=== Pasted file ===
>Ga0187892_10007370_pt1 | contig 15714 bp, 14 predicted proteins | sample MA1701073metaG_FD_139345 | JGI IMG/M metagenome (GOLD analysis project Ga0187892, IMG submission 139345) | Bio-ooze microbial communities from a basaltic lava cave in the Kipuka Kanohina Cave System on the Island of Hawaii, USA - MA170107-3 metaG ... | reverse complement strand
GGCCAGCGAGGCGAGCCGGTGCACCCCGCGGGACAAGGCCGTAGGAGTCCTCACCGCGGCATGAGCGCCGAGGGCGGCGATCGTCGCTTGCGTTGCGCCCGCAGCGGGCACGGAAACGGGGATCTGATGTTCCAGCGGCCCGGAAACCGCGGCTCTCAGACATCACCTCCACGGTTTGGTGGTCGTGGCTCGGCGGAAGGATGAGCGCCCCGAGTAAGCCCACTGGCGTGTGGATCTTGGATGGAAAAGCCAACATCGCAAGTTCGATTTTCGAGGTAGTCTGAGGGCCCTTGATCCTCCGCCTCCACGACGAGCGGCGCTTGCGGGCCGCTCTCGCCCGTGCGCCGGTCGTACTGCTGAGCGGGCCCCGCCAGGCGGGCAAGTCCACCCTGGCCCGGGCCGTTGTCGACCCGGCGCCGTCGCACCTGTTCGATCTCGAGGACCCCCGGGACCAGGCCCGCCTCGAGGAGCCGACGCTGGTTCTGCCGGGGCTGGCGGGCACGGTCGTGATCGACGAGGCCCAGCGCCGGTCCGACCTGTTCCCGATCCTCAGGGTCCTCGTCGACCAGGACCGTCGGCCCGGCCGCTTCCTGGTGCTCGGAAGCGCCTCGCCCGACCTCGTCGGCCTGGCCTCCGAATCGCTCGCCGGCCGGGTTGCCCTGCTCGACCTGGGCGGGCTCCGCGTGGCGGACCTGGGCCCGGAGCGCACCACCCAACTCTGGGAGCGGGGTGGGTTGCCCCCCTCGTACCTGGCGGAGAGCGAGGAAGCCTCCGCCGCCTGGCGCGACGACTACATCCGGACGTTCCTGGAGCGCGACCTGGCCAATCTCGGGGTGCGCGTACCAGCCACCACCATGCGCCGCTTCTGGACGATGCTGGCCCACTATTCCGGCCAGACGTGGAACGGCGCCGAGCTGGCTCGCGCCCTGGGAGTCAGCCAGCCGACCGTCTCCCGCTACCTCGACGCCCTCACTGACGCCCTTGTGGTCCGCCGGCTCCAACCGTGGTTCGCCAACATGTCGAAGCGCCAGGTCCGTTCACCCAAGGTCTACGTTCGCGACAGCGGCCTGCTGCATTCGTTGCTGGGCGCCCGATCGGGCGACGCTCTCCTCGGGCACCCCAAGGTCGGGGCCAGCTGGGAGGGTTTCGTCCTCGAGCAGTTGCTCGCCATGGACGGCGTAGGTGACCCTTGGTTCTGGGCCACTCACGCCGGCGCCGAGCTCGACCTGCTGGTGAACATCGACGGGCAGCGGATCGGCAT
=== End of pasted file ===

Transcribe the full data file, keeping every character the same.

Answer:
>Ga0187892_10007370_pt1 | contig 15714 bp, 14 predicted proteins | sample MA1701073metaG_FD_139345 | JGI IMG/M metagenome (GOLD analysis project Ga0187892, IMG submission 139345) | Bio-ooze microbial communities from a basaltic lava cave in the Kipuka Kanohina Cave System on the Island of Hawaii, USA - MA170107-3 metaG ... | reverse complement strand
GGCCAGCGAGGCGAGCCGGTGCACCCCGCGGGACAAGGCCGTAGGAGTCCTCACCGCGGCATGAGCGCCGAGGGCGGCGATCGTCGCTTGCGTTGCGCCCGCAGCGGGCACGGAAACGGGGATCTGATGTTCCAGCGGCCCGGAAACCGCGGCTCTCAGACATCACCTCCACGGTTTGGTGGTCGTGGCTCGGCGGAAGGATGAGCGCCCCGAGTAAGCCCACTGGCGTGTGGATCTTGGATGGAAAAGCCAACATCGCAAGTTCGATTTTCGAGGTAGTCTGAGGGCCCTTGATCCTCCGCCTCCACGACGAGCGGCGCTTGCGGGCCGCTCTCGCCCGTGCGCCGGTCGTACTGCTGAGCGGGCCCCGCCAGGCGGGCAAGTCCACCCTGGCCCGGGCCGTTGTCGACCCGGCGCCGTCGCACCTGTTCGATCTCGAGGACCCCCGGGACCAGGCCCGCCTCGAGGAGCCGACGCTGGTTCTGCCGGGGCTGGCGGGCACGGTCGTGATCGACGAGGCCCAGCGCCGGTCCGACCTGTTCCCGATCCTCAGGGTCCTCGTCGACCAGGACCGTCGGCCCGGCCGCTTCCTGGTGCTCGGAAGCGCCTCGCCCGACCTCGTCGGCCTGGCCTCCGAATCGCTCGCCGGCCGGGTTGCCCTGCTCGACCTGGGCGGGCTCCGCGTGGCGGACCTGGGCCCGGAGCGCACCACCCAACTCTGGGAGCGGGGTGGGTTGCCCCCCTCGTACCTGGCGGAGAGCGAGGAAGCCTCCGCCGCCTGGCGCGACGACTACATCCGGACGTTCCTGGAGCGCGACCTGGCCAATCTCGGGGTGCGCGTACCAGCCACCACCATGCGCCGCTTCTGGACGATGCTGGCCCACTATTCCGGCCAGACGTGGAACGGCGCCGAGCTGGCTCGCGCCCTGGGAGTCAGCCAGCCGACCGTCTCCCGCTACCTCGACGCCCTCACTGACGCCCTTGTGGTCCGCCGGCTCCAACCGTGGTTCGCCAACATGTCGAAGCGCCAGGTCCGTTCACCCAAGGTCTACGTTCGCGACAGCGGCCTGCTGCATTCGTTGCTGGGCGCCCGATCGGGCGACGCTCTCCTCGGGCACCCCAAGGTCGGGGCCAGCTGGGAGGGTTTCGTCCTCGAGCAGTTGCTCGCCATGGACGGCGTAGGTGACCCTTGGTTCTGGGCCACTCACGCCGGCGCCGAGCTCGACCTGCTGGTGAACATCGACGGGCAGCGGATCGGCAT